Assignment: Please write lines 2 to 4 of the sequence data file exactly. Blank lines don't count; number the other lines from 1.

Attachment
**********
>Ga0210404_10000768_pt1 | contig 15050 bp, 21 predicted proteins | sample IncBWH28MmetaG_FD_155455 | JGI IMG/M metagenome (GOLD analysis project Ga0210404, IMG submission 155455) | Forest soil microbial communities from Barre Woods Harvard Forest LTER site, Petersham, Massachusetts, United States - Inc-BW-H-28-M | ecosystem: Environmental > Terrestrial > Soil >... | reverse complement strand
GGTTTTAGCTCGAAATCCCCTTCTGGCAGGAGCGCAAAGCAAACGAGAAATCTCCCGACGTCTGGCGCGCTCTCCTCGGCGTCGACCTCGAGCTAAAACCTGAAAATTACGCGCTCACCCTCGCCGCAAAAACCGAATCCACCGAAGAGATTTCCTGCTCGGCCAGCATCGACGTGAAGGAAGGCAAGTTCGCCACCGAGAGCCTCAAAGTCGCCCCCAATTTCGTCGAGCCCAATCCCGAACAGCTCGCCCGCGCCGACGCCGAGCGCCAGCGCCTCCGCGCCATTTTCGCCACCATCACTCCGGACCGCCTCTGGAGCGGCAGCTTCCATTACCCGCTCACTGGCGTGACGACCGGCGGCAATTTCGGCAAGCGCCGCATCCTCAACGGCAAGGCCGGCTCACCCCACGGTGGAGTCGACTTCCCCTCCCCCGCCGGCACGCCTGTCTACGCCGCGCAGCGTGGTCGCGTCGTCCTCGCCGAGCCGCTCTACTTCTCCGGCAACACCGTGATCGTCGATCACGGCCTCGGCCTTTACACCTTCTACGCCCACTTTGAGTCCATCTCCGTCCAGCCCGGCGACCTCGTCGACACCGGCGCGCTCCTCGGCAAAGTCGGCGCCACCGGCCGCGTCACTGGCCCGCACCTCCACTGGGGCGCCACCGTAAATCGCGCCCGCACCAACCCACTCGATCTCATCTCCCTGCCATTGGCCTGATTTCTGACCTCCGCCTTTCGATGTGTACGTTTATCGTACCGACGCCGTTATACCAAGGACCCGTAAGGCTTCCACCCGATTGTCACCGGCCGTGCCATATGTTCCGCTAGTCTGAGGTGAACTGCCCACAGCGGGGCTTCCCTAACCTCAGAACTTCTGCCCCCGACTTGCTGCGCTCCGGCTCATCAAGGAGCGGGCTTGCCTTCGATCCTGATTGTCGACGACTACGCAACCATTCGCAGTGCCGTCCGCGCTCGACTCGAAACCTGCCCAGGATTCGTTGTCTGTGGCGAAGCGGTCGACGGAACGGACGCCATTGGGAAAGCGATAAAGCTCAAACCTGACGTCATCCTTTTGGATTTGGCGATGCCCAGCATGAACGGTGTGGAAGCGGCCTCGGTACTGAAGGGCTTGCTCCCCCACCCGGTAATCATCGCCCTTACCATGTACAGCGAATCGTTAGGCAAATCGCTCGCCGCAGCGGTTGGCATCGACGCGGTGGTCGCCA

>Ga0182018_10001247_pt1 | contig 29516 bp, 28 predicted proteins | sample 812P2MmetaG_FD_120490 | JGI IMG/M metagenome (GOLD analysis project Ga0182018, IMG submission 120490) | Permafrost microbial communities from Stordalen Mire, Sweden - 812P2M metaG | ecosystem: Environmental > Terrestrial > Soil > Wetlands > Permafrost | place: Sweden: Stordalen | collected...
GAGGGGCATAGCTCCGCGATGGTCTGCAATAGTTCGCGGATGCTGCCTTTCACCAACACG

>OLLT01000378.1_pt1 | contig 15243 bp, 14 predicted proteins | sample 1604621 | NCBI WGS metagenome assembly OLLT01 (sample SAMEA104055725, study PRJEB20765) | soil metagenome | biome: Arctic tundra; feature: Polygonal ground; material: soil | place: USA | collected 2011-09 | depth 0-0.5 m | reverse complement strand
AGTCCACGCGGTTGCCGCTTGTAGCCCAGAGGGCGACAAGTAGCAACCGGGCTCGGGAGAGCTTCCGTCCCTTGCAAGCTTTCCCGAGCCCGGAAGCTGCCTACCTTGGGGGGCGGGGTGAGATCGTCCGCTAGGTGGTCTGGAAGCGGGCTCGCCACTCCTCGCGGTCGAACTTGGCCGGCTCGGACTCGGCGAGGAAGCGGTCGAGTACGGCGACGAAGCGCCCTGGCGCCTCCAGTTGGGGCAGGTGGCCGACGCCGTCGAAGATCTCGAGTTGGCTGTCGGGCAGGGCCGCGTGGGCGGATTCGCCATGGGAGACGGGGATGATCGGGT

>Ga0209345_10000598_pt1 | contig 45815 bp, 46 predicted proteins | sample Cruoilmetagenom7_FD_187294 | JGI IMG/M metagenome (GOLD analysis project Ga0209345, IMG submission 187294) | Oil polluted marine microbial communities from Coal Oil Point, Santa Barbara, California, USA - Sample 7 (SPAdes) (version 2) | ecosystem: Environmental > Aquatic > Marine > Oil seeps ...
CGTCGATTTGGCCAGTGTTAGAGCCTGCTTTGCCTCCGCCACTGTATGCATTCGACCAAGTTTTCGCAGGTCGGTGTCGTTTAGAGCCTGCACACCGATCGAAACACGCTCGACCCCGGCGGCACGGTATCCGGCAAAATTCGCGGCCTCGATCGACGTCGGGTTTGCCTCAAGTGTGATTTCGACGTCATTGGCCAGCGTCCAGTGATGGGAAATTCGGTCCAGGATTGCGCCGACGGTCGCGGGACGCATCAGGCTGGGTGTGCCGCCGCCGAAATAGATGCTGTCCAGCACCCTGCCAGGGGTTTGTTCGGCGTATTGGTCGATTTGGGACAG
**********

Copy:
GGTTTTAGCTCGAAATCCCCTTCTGGCAGGAGCGCAAAGCAAACGAGAAATCTCCCGACGTCTGGCGCGCTCTCCTCGGCGTCGACCTCGAGCTAAAACCTGAAAATTACGCGCTCACCCTCGCCGCAAAAACCGAATCCACCGAAGAGATTTCCTGCTCGGCCAGCATCGACGTGAAGGAAGGCAAGTTCGCCACCGAGAGCCTCAAAGTCGCCCCCAATTTCGTCGAGCCCAATCCCGAACAGCTCGCCCGCGCCGACGCCGAGCGCCAGCGCCTCCGCGCCATTTTCGCCACCATCACTCCGGACCGCCTCTGGAGCGGCAGCTTCCATTACCCGCTCACTGGCGTGACGACCGGCGGCAATTTCGGCAAGCGCCGCATCCTCAACGGCAAGGCCGGCTCACCCCACGGTGGAGTCGACTTCCCCTCCCCCGCCGGCACGCCTGTCTACGCCGCGCAGCGTGGTCGCGTCGTCCTCGCCGAGCCGCTCTACTTCTCCGGCAACACCGTGATCGTCGATCACGGCCTCGGCCTTTACACCTTCTACGCCCACTTTGAGTCCATCTCCGTCCAGCCCGGCGACCTCGTCGACACCGGCGCGCTCCTCGGCAAAGTCGGCGCCACCGGCCGCGTCACTGGCCCGCACCTCCACTGGGGCGCCACCGTAAATCGCGCCCGCACCAACCCACTCGATCTCATCTCCCTGCCATTGGCCTGATTTCTGACCTCCGCCTTTCGATGTGTACGTTTATCGTACCGACGCCGTTATACCAAGGACCCGTAAGGCTTCCACCCGATTGTCACCGGCCGTGCCATATGTTCCGCTAGTCTGAGGTGAACTGCCCACAGCGGGGCTTCCCTAACCTCAGAACTTCTGCCCCCGACTTGCTGCGCTCCGGCTCATCAAGGAGCGGGCTTGCCTTCGATCCTGATTGTCGACGACTACGCAACCATTCGCAGTGCCGTCCGCGCTCGACTCGAAACCTGCCCAGGATTCGTTGTCTGTGGCGAAGCGGTCGACGGAACGGACGCCATTGGGAAAGCGATAAAGCTCAAACCTGACGTCATCCTTTTGGATTTGGCGATGCCCAGCATGAACGGTGTGGAAGCGGCCTCGGTACTGAAGGGCTTGCTCCCCCACCCGGTAATCATCGCCCTTACCATGTACAGCGAATCGTTAGGCAAATCGCTCGCCGCAGCGGTTGGCATCGACGCGGTGGTCGCCA

>Ga0182018_10001247_pt1 | contig 29516 bp, 28 predicted proteins | sample 812P2MmetaG_FD_120490 | JGI IMG/M metagenome (GOLD analysis project Ga0182018, IMG submission 120490) | Permafrost microbial communities from Stordalen Mire, Sweden - 812P2M metaG | ecosystem: Environmental > Terrestrial > Soil > Wetlands > Permafrost | place: Sweden: Stordalen | collected...
GAGGGGCATAGCTCCGCGATGGTCTGCAATAGTTCGCGGATGCTGCCTTTCACCAACACG